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Engineering LibreTexts

3.6: The QUIT Event and pygame.quit() Function

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  • import pygame, sys
    from pygame.locals import *
    DISPLAYSURF = pygame.display.set_mode((400, 300))
    pygame.display.set_caption('Hello World!')
    while True: # main game loop
        for event in pygame.event.get():
            if event.type == QUIT:

    Event objects have a member variable (also called attributes or properties) named type which tells us what kind of event the object represents. Pygame has a constant variable for each of possible types in the pygame.locals modules. Line 9 checks if the Event object’s type is equal to the constant QUIT. Remember that since we used the from pygame.locals import * form of the import statement, we only have to type QUIT instead of pygame.locals.QUIT.

    If the Event object is a quit event, then the pygame.quit() and sys.exit() functions are called. The pygame.quit() function is sort of the opposite of the pygame.init() function: it runs code that deactivates the Pygame library. Your programs should always call pygame.quit() before they call sys.exit() to terminate the program. Normally it doesn’t really matter since Python closes it when the program exits anyway. But there is a bug in IDLE that causes IDLE to hang if a Pygame program terminates before pygame.quit() is called.

    Since we have no if statements that run code for other types of Event object, there is no event-handling code for when the user clicks the mouse, presses keyboard keys, or causes any other type of Event objects to be created. The user can do things to create these Event objects but it doesn’t change anything in the program because the program does not have any event-handling code for these types of Event objects. After the for loop on line 8 is done handling all the Event objects that have been returned by pygame.event.get(), the program execution continues to line 12.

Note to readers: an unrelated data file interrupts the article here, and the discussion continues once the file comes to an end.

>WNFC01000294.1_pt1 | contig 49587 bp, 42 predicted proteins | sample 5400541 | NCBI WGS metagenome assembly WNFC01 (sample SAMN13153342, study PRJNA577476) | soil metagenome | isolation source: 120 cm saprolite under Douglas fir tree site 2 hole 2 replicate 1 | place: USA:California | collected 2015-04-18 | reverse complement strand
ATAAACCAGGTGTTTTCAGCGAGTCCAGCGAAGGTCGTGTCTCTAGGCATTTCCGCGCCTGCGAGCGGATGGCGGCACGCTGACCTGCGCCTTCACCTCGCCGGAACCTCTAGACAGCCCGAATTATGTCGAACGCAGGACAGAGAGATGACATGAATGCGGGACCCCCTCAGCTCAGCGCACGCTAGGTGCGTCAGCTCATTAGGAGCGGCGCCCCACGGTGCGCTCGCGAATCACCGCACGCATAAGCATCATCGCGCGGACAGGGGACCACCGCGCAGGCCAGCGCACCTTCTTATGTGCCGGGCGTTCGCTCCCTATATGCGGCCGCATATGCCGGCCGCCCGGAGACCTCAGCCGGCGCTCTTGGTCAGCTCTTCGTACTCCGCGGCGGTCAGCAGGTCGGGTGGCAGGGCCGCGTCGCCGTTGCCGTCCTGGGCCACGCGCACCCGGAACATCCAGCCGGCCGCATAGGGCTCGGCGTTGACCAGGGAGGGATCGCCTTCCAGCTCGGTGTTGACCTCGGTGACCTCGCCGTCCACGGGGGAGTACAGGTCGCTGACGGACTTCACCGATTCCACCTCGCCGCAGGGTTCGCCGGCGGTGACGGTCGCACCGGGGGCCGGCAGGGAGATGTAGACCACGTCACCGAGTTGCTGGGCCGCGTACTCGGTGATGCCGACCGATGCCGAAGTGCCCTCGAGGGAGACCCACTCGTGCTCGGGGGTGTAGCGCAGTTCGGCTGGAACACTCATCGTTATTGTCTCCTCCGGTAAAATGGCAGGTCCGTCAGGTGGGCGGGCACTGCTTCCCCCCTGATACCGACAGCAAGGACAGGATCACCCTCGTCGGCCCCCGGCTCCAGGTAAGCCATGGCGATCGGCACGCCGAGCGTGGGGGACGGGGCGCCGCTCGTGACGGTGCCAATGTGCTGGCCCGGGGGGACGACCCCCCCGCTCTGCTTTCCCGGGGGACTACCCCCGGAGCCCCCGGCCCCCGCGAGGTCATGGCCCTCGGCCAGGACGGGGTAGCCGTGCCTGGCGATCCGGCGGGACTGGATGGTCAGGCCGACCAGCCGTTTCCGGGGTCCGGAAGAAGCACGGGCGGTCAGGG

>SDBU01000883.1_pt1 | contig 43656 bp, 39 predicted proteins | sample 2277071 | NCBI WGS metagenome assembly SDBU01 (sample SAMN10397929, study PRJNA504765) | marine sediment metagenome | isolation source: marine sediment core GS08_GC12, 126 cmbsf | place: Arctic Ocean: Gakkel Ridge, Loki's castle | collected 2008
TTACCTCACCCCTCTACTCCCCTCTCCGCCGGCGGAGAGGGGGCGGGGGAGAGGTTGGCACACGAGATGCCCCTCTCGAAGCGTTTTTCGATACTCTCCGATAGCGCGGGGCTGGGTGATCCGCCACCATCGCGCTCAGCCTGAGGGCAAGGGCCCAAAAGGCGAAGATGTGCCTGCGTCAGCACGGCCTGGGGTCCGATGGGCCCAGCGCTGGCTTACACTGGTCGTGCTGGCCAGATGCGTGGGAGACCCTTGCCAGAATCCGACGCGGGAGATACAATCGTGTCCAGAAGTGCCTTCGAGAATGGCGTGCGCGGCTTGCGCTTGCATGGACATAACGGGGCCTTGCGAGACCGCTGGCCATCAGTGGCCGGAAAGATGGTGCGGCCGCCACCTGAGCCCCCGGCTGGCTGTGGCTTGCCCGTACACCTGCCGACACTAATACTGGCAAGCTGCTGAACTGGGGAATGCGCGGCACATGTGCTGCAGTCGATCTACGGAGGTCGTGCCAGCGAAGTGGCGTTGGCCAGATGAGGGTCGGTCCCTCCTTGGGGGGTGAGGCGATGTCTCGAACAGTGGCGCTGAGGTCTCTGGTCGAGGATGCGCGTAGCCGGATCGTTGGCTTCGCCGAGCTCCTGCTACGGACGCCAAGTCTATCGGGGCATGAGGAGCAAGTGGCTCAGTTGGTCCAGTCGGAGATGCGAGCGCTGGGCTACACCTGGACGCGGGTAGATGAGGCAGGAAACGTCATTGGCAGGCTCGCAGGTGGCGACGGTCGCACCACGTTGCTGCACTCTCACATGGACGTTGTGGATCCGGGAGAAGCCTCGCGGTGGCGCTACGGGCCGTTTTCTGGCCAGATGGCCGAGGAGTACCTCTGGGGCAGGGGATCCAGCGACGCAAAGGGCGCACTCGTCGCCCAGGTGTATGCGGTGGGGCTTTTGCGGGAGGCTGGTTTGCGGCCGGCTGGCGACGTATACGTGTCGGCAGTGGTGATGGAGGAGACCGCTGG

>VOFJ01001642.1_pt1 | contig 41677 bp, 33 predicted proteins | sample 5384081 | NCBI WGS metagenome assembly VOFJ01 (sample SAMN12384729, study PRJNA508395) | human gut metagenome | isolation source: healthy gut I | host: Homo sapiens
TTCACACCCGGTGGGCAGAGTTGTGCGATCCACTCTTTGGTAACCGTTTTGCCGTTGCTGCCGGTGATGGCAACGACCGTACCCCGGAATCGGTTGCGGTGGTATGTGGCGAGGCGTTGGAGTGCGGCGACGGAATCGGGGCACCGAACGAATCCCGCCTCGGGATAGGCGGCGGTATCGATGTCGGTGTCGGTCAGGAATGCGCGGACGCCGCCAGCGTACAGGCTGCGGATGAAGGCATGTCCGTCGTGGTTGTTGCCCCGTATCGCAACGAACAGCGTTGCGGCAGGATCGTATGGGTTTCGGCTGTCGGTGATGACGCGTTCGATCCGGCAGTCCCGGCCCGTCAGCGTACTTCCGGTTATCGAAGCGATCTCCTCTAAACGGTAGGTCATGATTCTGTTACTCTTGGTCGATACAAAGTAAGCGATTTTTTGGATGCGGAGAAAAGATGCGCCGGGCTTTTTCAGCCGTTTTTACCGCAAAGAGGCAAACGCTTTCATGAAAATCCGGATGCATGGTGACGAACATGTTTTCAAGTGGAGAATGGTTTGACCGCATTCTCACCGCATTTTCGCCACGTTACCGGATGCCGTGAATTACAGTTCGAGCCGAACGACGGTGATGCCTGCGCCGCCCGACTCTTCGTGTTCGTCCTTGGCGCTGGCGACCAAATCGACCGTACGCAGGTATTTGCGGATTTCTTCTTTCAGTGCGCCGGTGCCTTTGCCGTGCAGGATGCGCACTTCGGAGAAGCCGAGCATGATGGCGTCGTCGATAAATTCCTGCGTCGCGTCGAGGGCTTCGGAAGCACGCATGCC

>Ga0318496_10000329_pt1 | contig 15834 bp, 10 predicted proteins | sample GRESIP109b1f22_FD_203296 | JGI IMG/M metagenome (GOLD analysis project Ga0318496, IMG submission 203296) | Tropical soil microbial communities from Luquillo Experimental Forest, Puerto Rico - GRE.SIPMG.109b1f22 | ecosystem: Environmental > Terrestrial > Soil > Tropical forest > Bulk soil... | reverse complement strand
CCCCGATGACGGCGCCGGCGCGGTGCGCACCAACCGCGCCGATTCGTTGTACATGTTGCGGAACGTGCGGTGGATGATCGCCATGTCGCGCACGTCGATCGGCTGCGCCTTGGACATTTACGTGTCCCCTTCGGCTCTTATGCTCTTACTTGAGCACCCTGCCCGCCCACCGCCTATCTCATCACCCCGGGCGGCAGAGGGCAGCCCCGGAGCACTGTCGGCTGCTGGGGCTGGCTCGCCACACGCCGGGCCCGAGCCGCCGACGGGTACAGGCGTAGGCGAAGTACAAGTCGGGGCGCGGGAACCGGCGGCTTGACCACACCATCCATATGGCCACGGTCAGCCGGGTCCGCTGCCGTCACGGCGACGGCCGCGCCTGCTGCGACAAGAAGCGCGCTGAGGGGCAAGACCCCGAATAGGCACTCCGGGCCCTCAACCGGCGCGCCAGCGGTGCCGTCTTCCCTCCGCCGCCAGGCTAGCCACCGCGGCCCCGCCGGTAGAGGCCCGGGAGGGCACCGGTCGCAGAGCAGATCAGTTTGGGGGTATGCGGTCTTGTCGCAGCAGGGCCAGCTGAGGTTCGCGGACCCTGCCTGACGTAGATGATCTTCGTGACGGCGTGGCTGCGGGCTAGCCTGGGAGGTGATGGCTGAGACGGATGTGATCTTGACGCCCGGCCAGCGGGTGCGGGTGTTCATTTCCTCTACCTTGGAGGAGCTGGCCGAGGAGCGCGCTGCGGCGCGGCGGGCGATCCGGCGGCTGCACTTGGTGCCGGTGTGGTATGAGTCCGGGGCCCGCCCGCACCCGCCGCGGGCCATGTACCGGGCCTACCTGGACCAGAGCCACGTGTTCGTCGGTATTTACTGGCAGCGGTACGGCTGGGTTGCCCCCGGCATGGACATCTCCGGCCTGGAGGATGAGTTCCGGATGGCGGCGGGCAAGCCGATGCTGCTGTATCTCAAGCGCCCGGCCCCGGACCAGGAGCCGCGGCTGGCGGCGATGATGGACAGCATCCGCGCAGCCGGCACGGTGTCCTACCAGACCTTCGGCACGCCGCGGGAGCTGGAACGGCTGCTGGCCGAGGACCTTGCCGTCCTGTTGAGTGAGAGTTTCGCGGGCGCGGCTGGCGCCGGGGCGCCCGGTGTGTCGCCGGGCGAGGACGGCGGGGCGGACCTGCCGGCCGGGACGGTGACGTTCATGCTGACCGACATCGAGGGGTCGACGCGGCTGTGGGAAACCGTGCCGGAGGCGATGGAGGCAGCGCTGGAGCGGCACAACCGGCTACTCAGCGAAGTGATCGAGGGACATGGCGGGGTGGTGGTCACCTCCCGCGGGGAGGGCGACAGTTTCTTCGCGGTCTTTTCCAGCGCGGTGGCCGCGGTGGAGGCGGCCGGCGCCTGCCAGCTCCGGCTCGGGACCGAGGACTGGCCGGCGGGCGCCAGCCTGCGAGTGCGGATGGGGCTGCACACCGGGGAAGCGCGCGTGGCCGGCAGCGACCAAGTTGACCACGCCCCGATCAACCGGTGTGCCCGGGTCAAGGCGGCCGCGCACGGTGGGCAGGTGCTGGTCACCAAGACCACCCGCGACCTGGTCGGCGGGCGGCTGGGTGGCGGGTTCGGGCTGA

Line 12 calls the pygame.display.update() function, which draws the Surface object returned by pygame.display.set_mode() to the screen (remember we stored this object in the DISPLAYSURF variable). Since the Surface object hasn’t changed (for example, by some of the drawing functions that are explained later in this chapter), the same black image is redrawn to the screen each time pygame.display.update() is called.

    That is the entire program. After line 12 is done, the infinite while loop starts again from the beginning. This program does nothing besides make a black window appear on the screen, constantly check for a QUIT event, and then redraws the unchanged black window to the screen over and over again. Let’s learn how to make interesting things appear on this window instead of just blackness by learning about pixels, Surface objects, Color objects, Rect objects, and the Pygame drawing functions.